# Why is Wikipedia's delta-v from the Moon to Mars transfer so much lower than mine?

I tried to write a nice answer to this first question by a new user, but I've crashed and burned.

I calculated the escape from the Moon to be about 2,376 m/s which is close to 2.3 km/s shown in the plot below using

$$v_{Esc} = \sqrt{\frac{2GM_{Moon}}{R_{Moon}}}.$$

Adding Earth's orbital velocity around the Sun of 29,700 m/s to the Moon's orbital velocity around Earth of 1,000 m/s gives me a heliocentric orbital velocity of 30,700 m/s at 150 million km.

If I want an aphelion of 208 million km, I'd need a semimajor axis of 179 million km, which means I'd want a velocity at 1 AU of 32,100 m/s calculated using the vis-viva equation:

$$v = \sqrt{GM_{Sun}\left(\frac{2}{r} - \frac{1}{a} \right) }$$

where $$r$$=150 million km and $$a$$=179 million km.

That means that after escaping the Earth-Moon system I'd need an additional 32,100-30,700 = 1,400 m/s.

But the plot in Wikipedia reaches Mars transfer orbit with only an additional 600 m/s bump.

Question: What's the source of the disparity between my calculation and that one?

@DavidHammen and I agree: that delta-V plot is at best misleading, and at worst — well, Dave is a smart fellow, and he wisely didn't want to use the word here on SESE. It turns out the delta-Vs for all these transfers depend tremendously on how you do them.

An example: as you point out, the plot says the delta-V to go from "Earth C3=0" to "Mars transfer" is 0.6 km/s. I won't go into the differences among the various combinations of departing Earth at perihelion or aphelion or somewhere between, and arriving at Mars with Mars at perihelion or aphelion or somewhere between; for now I'll just assume those orbits are circular, but I'll assume that we get to Mars at a heliocentric distance of 208 million km, as you did; the precise distance won't make a qualitative difference in the result. Let's look at two ways of doing the transfer orbit injection.

The first is to actually get out to where C3=0 takes you, escaped from Earth. You're orbiting the sun now at the same speed as Earth, and with the circular-orbit approximation that's 29.78 km/s. You need to burn to the transfer orbit, which has a perihelion velocity of 32.12 (plus a bit) km/s. So you need to speed up by 2.34 km/s, and of course that's the delta-V to get onto that transfer orbit.

The second is to assume you're in a C3=0 orbit but you're at perigee (I'll assume 200 km altitude), and you do your TMI (trans-Mars injection) burn there. When you escape from Earth you'll need your V-infinity to be the same 2.34 km/s we saw above. But now you're down deep in Earth's gravity well, so the Oberth effect comes to your aid. At 200km altitude, a C3=0 orbit has a velocity of 11.01 km/s. An Earth escape orbit with a V-infinity of 2.34 km/s has a perigee velocity (assuming the same 200 km altitude) of 11.25 (plus a bit) km/s. So getting assistance from Hermann Oberth, you could actually go from C3=0 to TMI for only 0.24 (plus a bit) km/s! That's about one tenth of the free-space delta-V!

That Wikipedia chart does not consider this at all! And that is why Dave and I take exception to it. Delta-V is not linear!! Any chart that implies it is, is ... well ... I won't use the word either, Dave.

Exercise for the student: assuming an impulsive delta-V precisely aligned with the velocity vector, and assuming the orbits as I described above, at what orbit altitude (or geocentric radius, if you prefer) would you have to perform the TMI burn to make the needed burn magnitude 0.600 km/s??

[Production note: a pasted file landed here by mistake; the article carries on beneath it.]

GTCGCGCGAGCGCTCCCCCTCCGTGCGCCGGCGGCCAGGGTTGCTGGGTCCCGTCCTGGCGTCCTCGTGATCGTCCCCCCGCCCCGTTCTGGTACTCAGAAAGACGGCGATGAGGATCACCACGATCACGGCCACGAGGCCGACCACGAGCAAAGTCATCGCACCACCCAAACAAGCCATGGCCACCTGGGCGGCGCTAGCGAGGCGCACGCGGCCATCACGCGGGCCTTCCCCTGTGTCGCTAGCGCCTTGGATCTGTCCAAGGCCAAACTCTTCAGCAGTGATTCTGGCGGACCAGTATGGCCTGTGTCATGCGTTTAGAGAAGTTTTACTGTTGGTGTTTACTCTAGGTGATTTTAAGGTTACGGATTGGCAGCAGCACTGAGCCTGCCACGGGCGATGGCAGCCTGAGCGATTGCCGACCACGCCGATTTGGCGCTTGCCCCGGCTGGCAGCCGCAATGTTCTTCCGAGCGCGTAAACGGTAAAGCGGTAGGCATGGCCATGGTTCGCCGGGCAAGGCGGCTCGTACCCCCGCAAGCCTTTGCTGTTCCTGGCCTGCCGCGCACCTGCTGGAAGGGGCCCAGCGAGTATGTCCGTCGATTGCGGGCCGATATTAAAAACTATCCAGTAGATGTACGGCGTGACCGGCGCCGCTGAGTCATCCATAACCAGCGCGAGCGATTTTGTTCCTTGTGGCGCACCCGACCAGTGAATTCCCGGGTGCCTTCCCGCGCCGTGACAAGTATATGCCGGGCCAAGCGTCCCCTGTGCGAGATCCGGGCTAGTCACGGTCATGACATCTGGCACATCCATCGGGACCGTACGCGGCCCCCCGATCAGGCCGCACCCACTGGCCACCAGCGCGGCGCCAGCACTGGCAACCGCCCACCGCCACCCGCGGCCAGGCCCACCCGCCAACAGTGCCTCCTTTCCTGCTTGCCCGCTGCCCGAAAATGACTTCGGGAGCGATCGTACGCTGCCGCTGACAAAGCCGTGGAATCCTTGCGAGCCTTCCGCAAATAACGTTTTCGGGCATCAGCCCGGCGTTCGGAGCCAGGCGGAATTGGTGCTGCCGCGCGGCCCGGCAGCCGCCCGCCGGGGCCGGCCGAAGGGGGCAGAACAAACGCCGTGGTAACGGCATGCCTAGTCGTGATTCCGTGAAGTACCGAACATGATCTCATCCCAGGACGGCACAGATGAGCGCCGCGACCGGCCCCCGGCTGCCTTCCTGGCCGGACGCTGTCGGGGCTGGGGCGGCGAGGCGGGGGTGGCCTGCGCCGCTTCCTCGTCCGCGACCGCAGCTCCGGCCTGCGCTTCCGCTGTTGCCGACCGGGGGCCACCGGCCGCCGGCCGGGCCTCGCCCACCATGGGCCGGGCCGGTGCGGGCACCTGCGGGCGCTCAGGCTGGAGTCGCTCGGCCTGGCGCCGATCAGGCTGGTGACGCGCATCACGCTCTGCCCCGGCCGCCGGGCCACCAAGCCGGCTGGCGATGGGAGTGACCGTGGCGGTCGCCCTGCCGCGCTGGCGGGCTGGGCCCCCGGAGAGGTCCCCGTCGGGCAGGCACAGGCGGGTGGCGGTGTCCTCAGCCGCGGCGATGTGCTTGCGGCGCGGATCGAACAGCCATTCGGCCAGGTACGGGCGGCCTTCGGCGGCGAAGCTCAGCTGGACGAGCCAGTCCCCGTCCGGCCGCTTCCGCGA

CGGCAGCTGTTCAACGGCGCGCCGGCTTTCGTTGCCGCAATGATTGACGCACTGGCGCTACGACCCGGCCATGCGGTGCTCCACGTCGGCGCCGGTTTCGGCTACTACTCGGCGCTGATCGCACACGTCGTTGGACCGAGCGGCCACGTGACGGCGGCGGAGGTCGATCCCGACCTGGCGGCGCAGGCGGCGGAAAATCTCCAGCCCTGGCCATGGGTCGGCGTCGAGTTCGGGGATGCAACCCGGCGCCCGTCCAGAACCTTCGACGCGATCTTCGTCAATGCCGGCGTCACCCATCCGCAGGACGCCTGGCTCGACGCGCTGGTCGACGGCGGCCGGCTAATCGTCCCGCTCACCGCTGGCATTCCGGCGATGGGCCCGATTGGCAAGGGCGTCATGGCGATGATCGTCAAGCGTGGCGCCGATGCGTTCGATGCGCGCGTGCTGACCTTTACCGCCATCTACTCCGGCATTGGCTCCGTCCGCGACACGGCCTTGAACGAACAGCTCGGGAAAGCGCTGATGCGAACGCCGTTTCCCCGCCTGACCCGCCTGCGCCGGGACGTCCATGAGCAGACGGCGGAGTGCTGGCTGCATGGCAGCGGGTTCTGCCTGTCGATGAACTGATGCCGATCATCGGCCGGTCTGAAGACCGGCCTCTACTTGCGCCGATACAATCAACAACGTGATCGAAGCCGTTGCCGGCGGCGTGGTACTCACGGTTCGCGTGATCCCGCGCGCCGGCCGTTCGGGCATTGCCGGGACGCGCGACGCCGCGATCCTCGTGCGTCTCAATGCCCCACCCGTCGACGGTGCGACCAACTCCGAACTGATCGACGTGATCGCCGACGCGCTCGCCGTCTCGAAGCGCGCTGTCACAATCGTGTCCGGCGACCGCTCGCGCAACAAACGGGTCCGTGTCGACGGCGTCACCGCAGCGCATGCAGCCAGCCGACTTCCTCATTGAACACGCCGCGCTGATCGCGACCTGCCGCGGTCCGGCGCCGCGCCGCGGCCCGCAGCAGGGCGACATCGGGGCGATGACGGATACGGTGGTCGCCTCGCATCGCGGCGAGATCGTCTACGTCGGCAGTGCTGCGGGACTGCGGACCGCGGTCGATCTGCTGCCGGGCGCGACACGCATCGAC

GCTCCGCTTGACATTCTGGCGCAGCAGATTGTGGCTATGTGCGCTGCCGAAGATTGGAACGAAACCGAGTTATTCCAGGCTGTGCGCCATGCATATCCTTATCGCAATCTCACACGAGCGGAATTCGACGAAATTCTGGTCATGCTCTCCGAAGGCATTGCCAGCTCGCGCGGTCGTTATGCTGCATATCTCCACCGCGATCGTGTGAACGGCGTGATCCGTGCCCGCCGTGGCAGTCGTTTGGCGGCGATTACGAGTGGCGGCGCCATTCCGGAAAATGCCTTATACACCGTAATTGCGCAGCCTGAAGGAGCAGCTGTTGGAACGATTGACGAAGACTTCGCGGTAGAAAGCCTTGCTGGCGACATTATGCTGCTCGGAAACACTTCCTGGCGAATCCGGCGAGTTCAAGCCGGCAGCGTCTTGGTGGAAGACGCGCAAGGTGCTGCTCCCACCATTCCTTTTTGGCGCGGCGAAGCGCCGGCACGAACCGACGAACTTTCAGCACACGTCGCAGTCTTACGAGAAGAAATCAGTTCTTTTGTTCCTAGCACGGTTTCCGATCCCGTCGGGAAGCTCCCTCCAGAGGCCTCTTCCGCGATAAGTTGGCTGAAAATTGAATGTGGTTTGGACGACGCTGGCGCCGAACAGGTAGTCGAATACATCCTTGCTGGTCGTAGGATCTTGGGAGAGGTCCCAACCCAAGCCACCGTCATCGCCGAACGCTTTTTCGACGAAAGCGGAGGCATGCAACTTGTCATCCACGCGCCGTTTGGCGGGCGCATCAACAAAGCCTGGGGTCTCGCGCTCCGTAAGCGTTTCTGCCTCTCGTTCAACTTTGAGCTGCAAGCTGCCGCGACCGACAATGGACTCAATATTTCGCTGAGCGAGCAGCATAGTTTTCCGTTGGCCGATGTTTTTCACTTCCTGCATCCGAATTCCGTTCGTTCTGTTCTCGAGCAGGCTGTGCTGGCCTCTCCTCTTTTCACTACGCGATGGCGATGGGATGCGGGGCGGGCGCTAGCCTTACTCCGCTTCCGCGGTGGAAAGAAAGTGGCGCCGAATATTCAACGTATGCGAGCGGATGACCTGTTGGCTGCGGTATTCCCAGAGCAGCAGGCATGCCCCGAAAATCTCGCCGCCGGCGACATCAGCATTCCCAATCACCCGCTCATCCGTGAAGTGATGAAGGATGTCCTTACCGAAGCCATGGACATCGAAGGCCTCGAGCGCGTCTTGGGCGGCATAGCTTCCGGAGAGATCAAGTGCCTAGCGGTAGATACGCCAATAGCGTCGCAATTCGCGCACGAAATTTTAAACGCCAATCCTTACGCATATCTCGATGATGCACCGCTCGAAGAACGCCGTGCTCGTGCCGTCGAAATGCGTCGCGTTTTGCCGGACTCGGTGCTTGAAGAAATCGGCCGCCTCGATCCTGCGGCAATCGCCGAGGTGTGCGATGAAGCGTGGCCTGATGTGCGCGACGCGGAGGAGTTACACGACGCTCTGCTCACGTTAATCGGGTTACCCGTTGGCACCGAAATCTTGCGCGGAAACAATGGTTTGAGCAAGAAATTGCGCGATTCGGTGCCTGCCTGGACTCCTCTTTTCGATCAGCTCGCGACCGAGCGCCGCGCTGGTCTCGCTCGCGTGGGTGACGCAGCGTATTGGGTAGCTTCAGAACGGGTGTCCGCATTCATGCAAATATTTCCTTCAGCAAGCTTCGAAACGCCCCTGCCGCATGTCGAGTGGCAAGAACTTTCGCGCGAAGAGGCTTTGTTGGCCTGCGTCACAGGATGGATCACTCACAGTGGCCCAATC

• So is the tl;dr of your answer that I forgot to swing past Earth and do a burn at perigee, using the Oberth effect? The 0.6 km/s there would be the equivalent of my 1.4 km/s far from cis-lunar? – uhoh Sep 10 '19 at 5:38
• @uhoh No. As far as I can see you failed to include the delta-v from your burn needed to escape the moon into your transfer orbit. If you escape the moon prograde (in relation to the sun), then your apohelion is already half-way to mars. This ofc assumes you leave when the moon is behind the earth (viewed from the sun), not in front. This is actually one of those moments where KSP gives really nice visualizations :D I'll try to snap a few images over the course of the day. – Polygnome Sep 10 '19 at 7:06
• @Polygnome My question says "I calculated the escape from the Moon to be about 2,376 m/s which is close to 2.3 km/s shown in the plot below using $$v_{Esc} = \sqrt{\frac{2GM_{Moon}}{R_{Moon}}}."$$ That gets me to 30,700 m/s heliocentric with an aphelion less than half-way to Mars. The last 1,400 m/s puts my aphelion at Mars. What exactly did I fail to do? Also, I'm pretty sure the answer to my comment is "Yes, by using the Oberth effect swinging past Earth, you'll only need the 600 m/s shown in the graphic, not the 1,400 m/s you calculate by launching directly to transfer" rather than No. – uhoh Sep 10 '19 at 8:10
• @uhoh To answer the question in your comment: No, the point is that by choosing the altitude where you do the TMI injection burn, you can make the TMI delta-V anything between 240 m/s and 2.34 km/s. To answer my "Exercise for the student": to get the 0.6 km/s from a normal moon-to-Earth transfer orbit (the way Apollo did it), you need to do the (impulsive) burn at 7023 km geocentric radius. That whole range assumes a start from a C3=0 orbit, so the plot's spec of 0.6 km/s is essentially arbitrary. Why choose 7023 km? There's no reason, it's arbitrary. – Tom Spilker Sep 10 '19 at 15:56
• I always get in trouble when I use, hmmm, descriptive terms, regardless of how appropriate said descriptive terms might seem to be. – David Hammen Sep 11 '19 at 1:47